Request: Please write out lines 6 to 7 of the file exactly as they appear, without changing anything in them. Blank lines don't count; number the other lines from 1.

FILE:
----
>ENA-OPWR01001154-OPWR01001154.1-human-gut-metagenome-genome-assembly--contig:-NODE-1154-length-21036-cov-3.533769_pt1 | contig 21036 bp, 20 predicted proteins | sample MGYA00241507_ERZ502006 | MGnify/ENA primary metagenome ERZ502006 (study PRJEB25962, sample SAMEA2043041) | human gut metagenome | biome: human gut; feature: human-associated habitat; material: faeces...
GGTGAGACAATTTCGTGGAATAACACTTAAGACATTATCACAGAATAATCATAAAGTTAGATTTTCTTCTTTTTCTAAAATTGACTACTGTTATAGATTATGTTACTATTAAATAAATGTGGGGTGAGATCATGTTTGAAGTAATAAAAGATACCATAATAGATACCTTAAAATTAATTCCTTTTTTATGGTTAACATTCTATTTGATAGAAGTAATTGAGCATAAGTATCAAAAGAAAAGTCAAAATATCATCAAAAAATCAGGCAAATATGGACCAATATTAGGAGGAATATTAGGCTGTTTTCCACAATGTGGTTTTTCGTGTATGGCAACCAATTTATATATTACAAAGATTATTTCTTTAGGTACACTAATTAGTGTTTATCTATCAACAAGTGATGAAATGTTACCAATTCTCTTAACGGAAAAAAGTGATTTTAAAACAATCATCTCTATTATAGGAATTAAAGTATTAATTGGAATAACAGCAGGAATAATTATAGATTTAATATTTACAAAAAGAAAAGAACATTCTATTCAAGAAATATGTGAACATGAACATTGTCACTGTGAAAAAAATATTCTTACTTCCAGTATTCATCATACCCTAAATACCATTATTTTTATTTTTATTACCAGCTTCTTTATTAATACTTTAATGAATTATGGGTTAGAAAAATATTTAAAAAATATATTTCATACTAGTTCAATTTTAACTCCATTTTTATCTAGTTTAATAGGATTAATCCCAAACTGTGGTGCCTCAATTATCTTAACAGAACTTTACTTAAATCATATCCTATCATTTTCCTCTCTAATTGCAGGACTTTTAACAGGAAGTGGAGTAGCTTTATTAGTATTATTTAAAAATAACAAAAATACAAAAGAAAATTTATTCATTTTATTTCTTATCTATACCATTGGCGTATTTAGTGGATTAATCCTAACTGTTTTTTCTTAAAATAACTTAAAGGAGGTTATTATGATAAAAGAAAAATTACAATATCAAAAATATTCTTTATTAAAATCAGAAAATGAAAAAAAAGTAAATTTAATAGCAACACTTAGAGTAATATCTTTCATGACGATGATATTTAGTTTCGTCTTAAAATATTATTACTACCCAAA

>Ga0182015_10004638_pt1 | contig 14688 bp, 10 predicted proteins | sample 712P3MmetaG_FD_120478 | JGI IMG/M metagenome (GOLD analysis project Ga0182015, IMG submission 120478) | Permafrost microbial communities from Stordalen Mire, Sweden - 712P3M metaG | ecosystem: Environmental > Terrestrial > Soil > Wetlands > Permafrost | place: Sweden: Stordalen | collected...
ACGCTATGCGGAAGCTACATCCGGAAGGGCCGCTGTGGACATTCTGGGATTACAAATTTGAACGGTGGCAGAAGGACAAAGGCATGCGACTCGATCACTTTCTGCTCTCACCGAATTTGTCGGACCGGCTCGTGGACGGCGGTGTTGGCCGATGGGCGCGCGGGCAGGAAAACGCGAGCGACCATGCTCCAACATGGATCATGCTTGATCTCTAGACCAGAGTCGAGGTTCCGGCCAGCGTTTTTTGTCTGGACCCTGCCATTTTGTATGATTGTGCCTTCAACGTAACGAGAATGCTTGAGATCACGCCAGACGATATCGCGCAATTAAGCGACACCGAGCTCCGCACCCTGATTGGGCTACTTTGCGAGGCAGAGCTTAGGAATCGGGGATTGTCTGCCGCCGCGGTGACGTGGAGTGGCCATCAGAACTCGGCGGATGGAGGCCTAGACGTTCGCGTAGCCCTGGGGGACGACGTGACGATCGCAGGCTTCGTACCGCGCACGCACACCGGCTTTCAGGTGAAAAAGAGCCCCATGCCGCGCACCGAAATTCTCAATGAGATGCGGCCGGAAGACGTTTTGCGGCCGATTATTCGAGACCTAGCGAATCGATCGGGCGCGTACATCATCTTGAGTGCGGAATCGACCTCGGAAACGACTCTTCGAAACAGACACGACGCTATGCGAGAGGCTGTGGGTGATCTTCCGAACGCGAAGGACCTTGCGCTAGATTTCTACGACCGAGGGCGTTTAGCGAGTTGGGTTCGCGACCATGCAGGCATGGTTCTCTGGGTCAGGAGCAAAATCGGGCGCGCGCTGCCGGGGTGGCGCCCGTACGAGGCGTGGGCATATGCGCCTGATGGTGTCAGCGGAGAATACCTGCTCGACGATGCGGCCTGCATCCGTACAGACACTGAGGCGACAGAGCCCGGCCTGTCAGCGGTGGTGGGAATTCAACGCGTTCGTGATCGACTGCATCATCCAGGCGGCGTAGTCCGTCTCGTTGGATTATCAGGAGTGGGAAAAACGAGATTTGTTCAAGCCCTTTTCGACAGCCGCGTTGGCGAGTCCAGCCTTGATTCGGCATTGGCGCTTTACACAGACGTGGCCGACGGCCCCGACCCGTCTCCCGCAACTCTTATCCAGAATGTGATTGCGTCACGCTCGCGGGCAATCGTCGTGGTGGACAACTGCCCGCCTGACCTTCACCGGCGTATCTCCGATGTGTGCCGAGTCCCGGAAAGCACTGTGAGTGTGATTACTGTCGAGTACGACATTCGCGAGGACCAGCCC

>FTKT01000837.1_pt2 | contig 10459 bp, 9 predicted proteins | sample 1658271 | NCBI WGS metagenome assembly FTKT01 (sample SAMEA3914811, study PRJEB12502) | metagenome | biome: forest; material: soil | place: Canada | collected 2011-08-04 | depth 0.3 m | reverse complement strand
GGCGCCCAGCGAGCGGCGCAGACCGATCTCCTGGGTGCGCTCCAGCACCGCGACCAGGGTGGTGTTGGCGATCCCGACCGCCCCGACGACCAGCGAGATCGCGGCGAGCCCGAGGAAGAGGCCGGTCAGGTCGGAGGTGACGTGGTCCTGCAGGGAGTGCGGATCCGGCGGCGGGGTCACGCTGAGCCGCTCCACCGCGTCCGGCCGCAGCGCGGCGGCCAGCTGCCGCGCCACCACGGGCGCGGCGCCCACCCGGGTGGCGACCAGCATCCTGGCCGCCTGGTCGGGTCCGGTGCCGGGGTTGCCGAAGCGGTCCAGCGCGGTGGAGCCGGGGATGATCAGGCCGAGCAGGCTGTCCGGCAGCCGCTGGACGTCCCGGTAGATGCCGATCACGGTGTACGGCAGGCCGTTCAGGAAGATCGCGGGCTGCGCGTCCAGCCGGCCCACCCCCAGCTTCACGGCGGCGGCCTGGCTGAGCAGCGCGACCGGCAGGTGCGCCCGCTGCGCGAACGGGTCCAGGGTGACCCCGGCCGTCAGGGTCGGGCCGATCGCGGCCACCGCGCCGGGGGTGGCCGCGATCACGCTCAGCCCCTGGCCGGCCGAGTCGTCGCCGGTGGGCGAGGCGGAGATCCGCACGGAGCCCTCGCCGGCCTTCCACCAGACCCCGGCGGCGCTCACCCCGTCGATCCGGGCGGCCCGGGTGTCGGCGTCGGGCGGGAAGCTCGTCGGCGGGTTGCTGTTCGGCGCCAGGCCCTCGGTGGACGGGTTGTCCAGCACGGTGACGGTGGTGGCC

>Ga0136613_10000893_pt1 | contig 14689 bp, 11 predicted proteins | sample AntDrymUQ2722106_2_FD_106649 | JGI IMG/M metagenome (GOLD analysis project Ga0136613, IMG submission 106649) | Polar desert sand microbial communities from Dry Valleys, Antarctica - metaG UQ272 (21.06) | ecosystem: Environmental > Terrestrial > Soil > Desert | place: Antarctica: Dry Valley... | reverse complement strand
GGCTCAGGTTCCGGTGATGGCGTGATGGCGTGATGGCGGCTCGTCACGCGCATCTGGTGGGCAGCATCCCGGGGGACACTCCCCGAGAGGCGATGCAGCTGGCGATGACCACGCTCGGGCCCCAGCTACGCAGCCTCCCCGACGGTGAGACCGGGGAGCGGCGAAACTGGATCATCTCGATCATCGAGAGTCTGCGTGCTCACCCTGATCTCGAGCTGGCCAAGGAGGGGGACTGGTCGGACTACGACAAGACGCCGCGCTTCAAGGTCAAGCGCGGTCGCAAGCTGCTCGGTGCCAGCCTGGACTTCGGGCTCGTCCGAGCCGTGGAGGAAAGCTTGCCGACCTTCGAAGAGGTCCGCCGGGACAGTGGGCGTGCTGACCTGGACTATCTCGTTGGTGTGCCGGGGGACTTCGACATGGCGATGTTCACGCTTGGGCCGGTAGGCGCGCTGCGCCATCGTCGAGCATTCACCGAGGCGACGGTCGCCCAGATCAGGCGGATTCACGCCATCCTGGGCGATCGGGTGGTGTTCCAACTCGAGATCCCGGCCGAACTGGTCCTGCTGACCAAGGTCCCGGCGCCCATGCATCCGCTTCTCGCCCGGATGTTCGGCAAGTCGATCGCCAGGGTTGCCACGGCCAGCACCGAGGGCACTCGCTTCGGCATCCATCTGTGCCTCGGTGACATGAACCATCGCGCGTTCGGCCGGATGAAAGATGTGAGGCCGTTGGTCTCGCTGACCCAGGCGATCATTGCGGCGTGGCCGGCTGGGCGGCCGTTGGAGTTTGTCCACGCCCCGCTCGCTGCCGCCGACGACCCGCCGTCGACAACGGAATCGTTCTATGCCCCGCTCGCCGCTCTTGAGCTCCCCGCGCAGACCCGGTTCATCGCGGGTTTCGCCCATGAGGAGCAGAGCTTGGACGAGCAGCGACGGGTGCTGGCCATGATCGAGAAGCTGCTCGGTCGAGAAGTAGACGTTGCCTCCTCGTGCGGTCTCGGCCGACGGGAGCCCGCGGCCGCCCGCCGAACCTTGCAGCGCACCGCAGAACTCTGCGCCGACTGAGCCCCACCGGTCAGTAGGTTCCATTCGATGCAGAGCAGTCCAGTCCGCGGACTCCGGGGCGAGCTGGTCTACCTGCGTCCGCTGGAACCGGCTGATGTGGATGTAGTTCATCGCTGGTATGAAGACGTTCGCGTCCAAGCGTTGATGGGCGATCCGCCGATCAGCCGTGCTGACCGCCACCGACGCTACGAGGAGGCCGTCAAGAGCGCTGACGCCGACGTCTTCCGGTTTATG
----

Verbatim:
GGCGCCCAGCGAGCGGCGCAGACCGATCTCCTGGGTGCGCTCCAGCACCGCGACCAGGGTGGTGTTGGCGATCCCGACCGCCCCGACGACCAGCGAGATCGCGGCGAGCCCGAGGAAGAGGCCGGTCAGGTCGGAGGTGACGTGGTCCTGCAGGGAGTGCGGATCCGGCGGCGGGGTCACGCTGAGCCGCTCCACCGCGTCCGGCCGCAGCGCGGCGGCCAGCTGCCGCGCCACCACGGGCGCGGCGCCCACCCGGGTGGCGACCAGCATCCTGGCCGCCTGGTCGGGTCCGGTGCCGGGGTTGCCGAAGCGGTCCAGCGCGGTGGAGCCGGGGATGATCAGGCCGAGCAGGCTGTCCGGCAGCCGCTGGACGTCCCGGTAGATGCCGATCACGGTGTACGGCAGGCCGTTCAGGAAGATCGCGGGCTGCGCGTCCAGCCGGCCCACCCCCAGCTTCACGGCGGCGGCCTGGCTGAGCAGCGCGACCGGCAGGTGCGCCCGCTGCGCGAACGGGTCCAGGGTGACCCCGGCCGTCAGGGTCGGGCCGATCGCGGCCACCGCGCCGGGGGTGGCCGCGATCACGCTCAGCCCCTGGCCGGCCGAGTCGTCGCCGGTGGGCGAGGCGGAGATCCGCACGGAGCCCTCGCCGGCCTTCCACCAGACCCCGGCGGCGCTCACCCCGTCGATCCGGGCGGCCCGGGTGTCGGCGTCGGGCGGGAAGCTCGTCGGCGGGTTGCTGTTCGGCGCCAGGCCCTCGGTGGACGGGTTGTCCAGCACGGTGACGGTGGTGGCC

>Ga0136613_10000893_pt1 | contig 14689 bp, 11 predicted proteins | sample AntDrymUQ2722106_2_FD_106649 | JGI IMG/M metagenome (GOLD analysis project Ga0136613, IMG submission 106649) | Polar desert sand microbial communities from Dry Valleys, Antarctica - metaG UQ272 (21.06) | ecosystem: Environmental > Terrestrial > Soil > Desert | place: Antarctica: Dry Valley... | reverse complement strand